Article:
What can I give as a treat instead of chocolate?

There are lots of options available for sale in the practice if you’d like a handy packet in your pocket. Alternatively, you could use apples, peanut butter stuffed in a Kong, cubed beef, or carrots. You can buy doggy chocolate, but it has little or no nutritional value so it’s not really worth it for the amount of time it’s in their mouths for.

Try our Chocolate Toxicity Calculator

With this unique tool, you can get an instant toxicity rating based on your dog’s weight and how much chocolate they’ve eaten.

Whether the rating is negligible, mild-moderate or a possible emergency, you will automatically receive guidance on what to do next.
2. Artificial sweetener
Don’t think you’re doing your pooch a favour by giving them diabetic or sugar-free treats. Some of these as well as sugar replacements, chewing gums and even some medicines contain xylitol. This artificial sweetener can cause mild stomach upset in humans, but can be very poisonous to dogs.  If your dog eats it, it can cause their blood sugar levels to quickly drop to dangerous levels. Larger amounts can even cause liver failure in extreme cases. If you think your dog has eaten sweeteners or if they appear weak, tired, collapse or have fits you MUST bring them in straight away. Other store cupboard dangers include:
  • Blue cheese
  • Onions
  • Raisins and grapes
  • Tuna in large amounts
  • Coffee and coffee grounds
  • Raw fish
  • Raw eggs
  • Excessive amounts of liver
  • Raw bread dough
  • Cooked bones (not poisonous, but can cause damage if swallowed)
  • Excessive quantities of sugar
  • Macadamia nuts
  • Mouldy food
3. Spring bulbs
All bulbs – and often what grows out of them – are poisonous to pets. Dogs are most likely to be affected by bulbs as in the garden they do like to sniff them out,  root them up and eat them – especially when freshly planted in the Autumn of coming into flower in the Spring. Daffodils and tulips are the most common bulbs found to have poisoned dogs during these seasons. Inside, cats are most likely to be poisoned by lilies. These flowers are highly toxic to cats, and poisoning generally occurs when the cat walks across a surface where lilies are and brushes against or walks over pollen that they then groom off and ingest. It is recommended that households with cats don’t have lilies in the house unless you can be sure your cat isn’t going to go into that room or have any contact with where they have been. Signs of poisoning can include red gums, drooling, upset stomach (vomiting and/or diarrhoea), wobbly gait, tiredness and collapse.
4. Antifreeze
This is a particularly nasty poison, especially for cats as for some reason it smells delicious to them and they will lap it up if it’s found puddled on roads and drives. It contains something called ethylene glycol and an amount of as little as a teaspoon of antifreeze can cause fatal kidney failure in a cat. It’s estimated that 90,000 animals are poisoned by it each year, so it’s a big problem. An antidote does exist, but to be effective it must be given within three hours of the cat drinking the poison. As finding out what has happened within this timeframe is unusual, treatment is sadly often ineffective. It’s vitally important that we keep antifreeze in sealed containers locked away from pets and children and don’t allow it to pool on the floor when using it. Regularly check under your car to see if your radiator is leaking or not, and if so wash the area down thoroughly and take your car to be fixed as soon as possible. You could also look for an antifreeze that contains propylene glycol instead of ethylene glycol as this is less poisonous. Signs of antifreeze poisoning are: Stage 1: (Within 30 minutes – 12 hours of the poisoning): stumbling, thirst, vomiting Stage 2: Symptoms seem to subside but huge internal damage is now taking place Stage 3: Loss of appetite, weakness, vomiting, diarrhoea, irregular heartbeat, possible seizures. These all indicate acute kidney failure.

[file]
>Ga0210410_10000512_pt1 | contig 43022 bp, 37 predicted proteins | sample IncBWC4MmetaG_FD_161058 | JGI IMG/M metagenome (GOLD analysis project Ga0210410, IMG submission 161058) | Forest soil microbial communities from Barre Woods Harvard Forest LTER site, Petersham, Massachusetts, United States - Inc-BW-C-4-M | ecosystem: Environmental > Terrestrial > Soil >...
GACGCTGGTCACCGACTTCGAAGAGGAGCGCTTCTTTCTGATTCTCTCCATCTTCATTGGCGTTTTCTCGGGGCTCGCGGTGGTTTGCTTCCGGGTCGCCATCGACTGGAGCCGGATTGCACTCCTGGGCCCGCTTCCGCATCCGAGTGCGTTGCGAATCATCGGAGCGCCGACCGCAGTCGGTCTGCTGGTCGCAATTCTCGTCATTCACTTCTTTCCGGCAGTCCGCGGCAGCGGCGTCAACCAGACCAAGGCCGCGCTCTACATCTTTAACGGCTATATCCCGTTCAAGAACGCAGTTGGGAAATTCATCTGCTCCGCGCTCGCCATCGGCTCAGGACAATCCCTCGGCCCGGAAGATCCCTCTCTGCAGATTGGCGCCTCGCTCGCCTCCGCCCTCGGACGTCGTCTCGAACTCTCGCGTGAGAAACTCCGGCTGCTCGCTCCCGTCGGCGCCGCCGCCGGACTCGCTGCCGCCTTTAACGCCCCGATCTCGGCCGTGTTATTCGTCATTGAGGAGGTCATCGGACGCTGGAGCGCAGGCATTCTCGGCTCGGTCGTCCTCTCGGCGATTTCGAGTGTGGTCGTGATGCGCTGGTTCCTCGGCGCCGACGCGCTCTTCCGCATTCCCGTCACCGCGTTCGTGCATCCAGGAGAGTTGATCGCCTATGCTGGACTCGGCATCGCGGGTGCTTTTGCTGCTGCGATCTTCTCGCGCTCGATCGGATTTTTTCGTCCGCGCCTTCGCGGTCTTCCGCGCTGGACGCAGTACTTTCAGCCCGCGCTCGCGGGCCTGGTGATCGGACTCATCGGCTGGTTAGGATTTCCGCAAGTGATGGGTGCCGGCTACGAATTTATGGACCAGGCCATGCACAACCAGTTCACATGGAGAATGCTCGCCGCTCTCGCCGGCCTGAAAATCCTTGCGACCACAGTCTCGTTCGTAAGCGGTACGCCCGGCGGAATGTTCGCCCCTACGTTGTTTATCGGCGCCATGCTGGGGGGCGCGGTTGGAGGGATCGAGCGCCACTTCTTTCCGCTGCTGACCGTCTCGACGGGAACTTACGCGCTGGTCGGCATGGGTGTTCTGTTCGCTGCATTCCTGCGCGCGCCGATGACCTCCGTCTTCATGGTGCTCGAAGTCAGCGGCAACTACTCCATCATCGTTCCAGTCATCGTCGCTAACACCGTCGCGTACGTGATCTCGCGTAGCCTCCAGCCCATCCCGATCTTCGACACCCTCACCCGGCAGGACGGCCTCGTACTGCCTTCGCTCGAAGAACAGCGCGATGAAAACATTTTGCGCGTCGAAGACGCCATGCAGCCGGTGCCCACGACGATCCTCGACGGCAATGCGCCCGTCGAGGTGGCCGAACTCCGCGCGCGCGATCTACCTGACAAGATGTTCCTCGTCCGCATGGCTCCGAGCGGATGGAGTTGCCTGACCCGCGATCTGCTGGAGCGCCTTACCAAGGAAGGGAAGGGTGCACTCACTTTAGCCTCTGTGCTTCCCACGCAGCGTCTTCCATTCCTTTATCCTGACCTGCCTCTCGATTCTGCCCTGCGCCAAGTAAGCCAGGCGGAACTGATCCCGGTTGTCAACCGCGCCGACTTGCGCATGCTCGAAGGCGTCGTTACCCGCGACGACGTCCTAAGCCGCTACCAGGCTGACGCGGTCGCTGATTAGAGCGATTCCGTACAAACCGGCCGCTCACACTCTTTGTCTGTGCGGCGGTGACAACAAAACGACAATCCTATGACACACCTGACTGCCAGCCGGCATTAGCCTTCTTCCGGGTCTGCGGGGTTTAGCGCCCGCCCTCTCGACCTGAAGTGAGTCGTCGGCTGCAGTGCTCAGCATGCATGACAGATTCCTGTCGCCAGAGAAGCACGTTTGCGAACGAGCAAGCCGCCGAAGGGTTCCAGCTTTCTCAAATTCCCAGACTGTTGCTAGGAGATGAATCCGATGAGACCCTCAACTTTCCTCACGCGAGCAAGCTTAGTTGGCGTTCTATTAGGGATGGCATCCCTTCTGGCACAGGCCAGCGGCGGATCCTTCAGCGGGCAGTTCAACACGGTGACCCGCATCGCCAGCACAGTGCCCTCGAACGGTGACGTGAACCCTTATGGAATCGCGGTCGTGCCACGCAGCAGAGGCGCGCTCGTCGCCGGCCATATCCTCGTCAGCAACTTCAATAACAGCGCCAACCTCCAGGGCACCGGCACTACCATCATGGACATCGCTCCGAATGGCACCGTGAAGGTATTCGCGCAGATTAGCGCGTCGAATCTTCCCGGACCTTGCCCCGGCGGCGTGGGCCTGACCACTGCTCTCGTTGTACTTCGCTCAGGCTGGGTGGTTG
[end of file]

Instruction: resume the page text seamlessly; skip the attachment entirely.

5. Slug bait
As temperatures warm up and lush green shoots appear, so do the slugs and snails. Gardeners often reach for slug pellets to control them without realising they are also toxic to pets who roam through the garden. Dogs are particularly attracted to the pellets. Slug pellets vary in toxicity depending on what’s in them. Some are fairly safe, others contain metaldehyde which is highly toxic to dogs. Even small amounts of this substance can cause significant poisoning, so make sure you wash your dog’s feet and mouth if you think they might have come into contact with them even if they haven’t eaten any. This will stop any of the substance from being ingested next time they wash. Symptoms of slug pellet poisoning are similar to antifreeze and initially include wobbling and being unusually uncoordinated, tremors and fits. These can happen within the first hour after poisoning so you must seek help from a vet as soon as you think your pet might have come into contact with pellets or eaten some even if symptoms haven’t yet started to appear.